Saturday, July 16, 2016

Top Veterinary Articles of the Week: New Research on Impacts of Early Neutering, Entropion, and more ...

German Shepherd Dogs: The Impacts of Early Neutering
Dr. Nancy Kay/Spot Speaks

Early spay and neuter. Good thing or bad? Jasmine was spayed at vet's recommendation at four months. She paid for it. Cookie was spayed at least that early and likely even earlier. She's paying for it already, and she's only four. Of course, when adopting a dog, they are likely to be fixed already. But if I ever had a say on when the spay or neuter I would not do it until my dog reached full maturity. When my brother-in-law adopted two young, still intact German Shepherds, I strongly recommended waiting.

Much of the newest research is revealing negative implications of early neutering in Golden Retrievers, Labradors, Vizslas, Rottweilers and now German Shepherds. The University of California evaluated medical records from 1170 neutered and intact German Shepherds to explore the impact of early neutering on joint diseases, cancers, and urinary incontinence. And yet again it shows that early spay and neuter might not be the best of ideas at all.

Back in my country we have an adage, "Measure twice and cut once." Because once you cut there is no going back. I think we should all think long and hard before cutting.

Read Dr. Kay's thoughts on early neutering.

Entropion in Dogs & Cat– An Irritating Eyelid Problem
Dr. Christopher G. Byers/Critical Care DVM

Entropion is a condition that refers to an inward rolling of an eyelid. You'd think it's not a big deal, but it is. It can actually damage the eyes. JD has a mild entropion. So far it's been only causing some discharge particularly if the eyes get further irritated such as during high pollen season. For now, we got eye drops but if it starts giving him more trouble he will need surgery.

Photo post-op on the lower eyelid. Photo Critical Care DVM

There are several minimally invasive surgical options, most of which can be done by your family veterinarian. Of course, there are always veterinary ophthalmologists to consult with.

Is My Dog Too Old For Anesthesia?
Dr. Julie Buzby/

No medical decision you ever make for your dog should be made lightly. There is not a single treatment that is both effective and without potential risk. It's weighing the risk versus reward that matters.

Over the years, anesthesia has become very safe. But that doesn't mean that things cannot go wrong because sometimes they just do. While I understand how modern protocols make anesthesia so much safer than it used to be, and know that things go rarely wrong, I dread every time one of my dogs has to go under. I consider everything with great care and discuss the living daylights out of things. I try combine procedures where possible. Though being under for too long adds to the risk as well. It's all a balancing act. I would never put my dog through a procedure they don't need in order to make their life better or even save it. And when I do decide on a diagnostic procedure or treatment, I made well sure that I am convinced it is the best decision I could have made. And then I hope for the best.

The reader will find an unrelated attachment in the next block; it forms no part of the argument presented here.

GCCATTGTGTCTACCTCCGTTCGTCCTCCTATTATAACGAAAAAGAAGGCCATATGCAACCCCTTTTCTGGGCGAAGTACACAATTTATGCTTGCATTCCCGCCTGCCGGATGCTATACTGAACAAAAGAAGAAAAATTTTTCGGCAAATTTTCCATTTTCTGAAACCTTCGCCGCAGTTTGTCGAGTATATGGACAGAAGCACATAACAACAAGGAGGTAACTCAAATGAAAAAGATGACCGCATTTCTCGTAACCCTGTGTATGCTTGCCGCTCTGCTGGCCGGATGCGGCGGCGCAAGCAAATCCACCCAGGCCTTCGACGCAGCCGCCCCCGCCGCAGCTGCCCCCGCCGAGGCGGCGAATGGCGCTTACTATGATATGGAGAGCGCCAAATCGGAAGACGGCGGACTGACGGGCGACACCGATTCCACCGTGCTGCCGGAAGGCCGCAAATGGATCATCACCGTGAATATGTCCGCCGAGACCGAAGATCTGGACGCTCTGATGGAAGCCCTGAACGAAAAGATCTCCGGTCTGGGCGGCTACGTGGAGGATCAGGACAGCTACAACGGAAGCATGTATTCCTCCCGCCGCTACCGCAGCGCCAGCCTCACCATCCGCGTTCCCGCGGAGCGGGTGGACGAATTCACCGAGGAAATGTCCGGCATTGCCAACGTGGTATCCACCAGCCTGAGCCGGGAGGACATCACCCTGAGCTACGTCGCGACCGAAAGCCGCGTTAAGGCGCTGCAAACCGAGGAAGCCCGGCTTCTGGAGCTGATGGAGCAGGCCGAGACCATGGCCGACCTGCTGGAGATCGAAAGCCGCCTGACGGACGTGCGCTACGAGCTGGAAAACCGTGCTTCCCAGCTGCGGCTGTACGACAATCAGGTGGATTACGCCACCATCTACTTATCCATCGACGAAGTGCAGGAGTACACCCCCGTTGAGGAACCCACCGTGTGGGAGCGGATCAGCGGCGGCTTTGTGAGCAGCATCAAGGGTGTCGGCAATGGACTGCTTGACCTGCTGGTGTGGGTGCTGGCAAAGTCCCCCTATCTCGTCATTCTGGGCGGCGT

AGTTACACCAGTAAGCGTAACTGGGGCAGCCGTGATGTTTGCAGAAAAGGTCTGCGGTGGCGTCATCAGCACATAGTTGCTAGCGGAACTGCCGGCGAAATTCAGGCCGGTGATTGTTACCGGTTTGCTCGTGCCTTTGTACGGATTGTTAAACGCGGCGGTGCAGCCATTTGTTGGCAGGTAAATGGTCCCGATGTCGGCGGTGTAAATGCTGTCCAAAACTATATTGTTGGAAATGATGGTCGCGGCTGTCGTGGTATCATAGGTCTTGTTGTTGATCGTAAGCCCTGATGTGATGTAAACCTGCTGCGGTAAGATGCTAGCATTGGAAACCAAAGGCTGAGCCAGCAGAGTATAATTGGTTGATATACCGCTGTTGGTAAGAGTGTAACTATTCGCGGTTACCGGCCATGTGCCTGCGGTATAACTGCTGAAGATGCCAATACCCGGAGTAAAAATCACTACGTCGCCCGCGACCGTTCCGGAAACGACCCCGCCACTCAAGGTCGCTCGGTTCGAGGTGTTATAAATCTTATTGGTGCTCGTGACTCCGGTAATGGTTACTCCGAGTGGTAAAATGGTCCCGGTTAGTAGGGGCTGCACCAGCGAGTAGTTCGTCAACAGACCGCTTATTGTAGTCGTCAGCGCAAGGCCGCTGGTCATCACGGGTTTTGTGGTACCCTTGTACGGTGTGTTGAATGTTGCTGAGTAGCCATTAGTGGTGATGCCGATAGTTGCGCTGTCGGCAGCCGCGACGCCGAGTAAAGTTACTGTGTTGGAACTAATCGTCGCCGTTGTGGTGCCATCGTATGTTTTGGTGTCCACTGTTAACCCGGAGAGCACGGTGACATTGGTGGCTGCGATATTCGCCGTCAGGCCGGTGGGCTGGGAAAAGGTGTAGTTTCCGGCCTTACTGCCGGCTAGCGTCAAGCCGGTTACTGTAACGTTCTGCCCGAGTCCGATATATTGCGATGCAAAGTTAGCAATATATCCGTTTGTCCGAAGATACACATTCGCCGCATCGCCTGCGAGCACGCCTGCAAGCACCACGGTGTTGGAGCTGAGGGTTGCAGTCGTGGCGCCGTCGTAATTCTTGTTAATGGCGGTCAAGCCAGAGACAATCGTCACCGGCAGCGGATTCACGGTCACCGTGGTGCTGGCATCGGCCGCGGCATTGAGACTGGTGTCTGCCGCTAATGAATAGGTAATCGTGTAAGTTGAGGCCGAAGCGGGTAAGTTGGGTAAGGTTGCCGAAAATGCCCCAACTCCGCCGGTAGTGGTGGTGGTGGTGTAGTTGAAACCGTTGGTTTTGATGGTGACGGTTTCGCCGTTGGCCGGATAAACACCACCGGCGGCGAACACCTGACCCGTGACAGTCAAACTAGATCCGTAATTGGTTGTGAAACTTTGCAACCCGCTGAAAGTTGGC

My dogs never had direct complications from anesthesia but did have complications related to it. Jasmine almost died to drug-induced hyperthermia after getting x-rays. Towards the end, she had a terrible reaction to morphine. One time Cookie had a reaction to sedation. JD had a hard time coming out of his anesthesia.

But while doing something can rarely end up badly, doing nothing almost always ends up badly. Read Dr. Buzby's heartfelt article on anesthesia in senior dogs.

7 Scary Diseases Your Dog Can Get from Water
Dr. Jessica Vogelsang/petMD

Let's face it, the world we live in is full of dangers. There are potential risks that come with every season. In the summer, water is one of them. Life-sustaining, refreshing, fun to play in water. There is nothing better than swimming or splashing with your dog on a hot summer day. And most of the time it's also perfectly safe. But it is important to be aware that some organisms that can be found in it pose a potential health risk to our dogs. Being forewarned is being forearmed. Depending on your geographical location, the most common waterborne threats include leptospirosis, pythiosis, blue-green algae, giardiasis, cryptosporidiosis, schistosomiasis, and Pseudomonas.

Our guys never got sick from playing in the water, and I hope neither do yours. Check out petMD's presentation about the potential risks that might lurk in your favorite pond or lake.


  1. My dogs have all paid for early desexing procedures too. The problem with making waiting to spay or neuter a healthier standard is the majority of people are not going to control that wait time carefully enough and there will be more unwanted dogs. Why won't vets just switch to making vasectomy and tubal ligation the standard procedure for controlling the pet population?

    I fret about water illness frequently. Out solutions is only swimming in salt water or a good, soapy bath after fresh water play times.

    1. Yes. I believe that can actually be done for the time being. (contraception procedures that is)

    2. If you have salt water available that's great. Though if they drink a lot of it, that's toxic in itself too.

    3. My guys are pretty good about not drinking water without permission but I am careful to always offer lots of safe water before, during and after any water play times.

    4. You have such good guys. Remember, though, that sometimes just contact with the water can do it; it doesn't have to be drinking.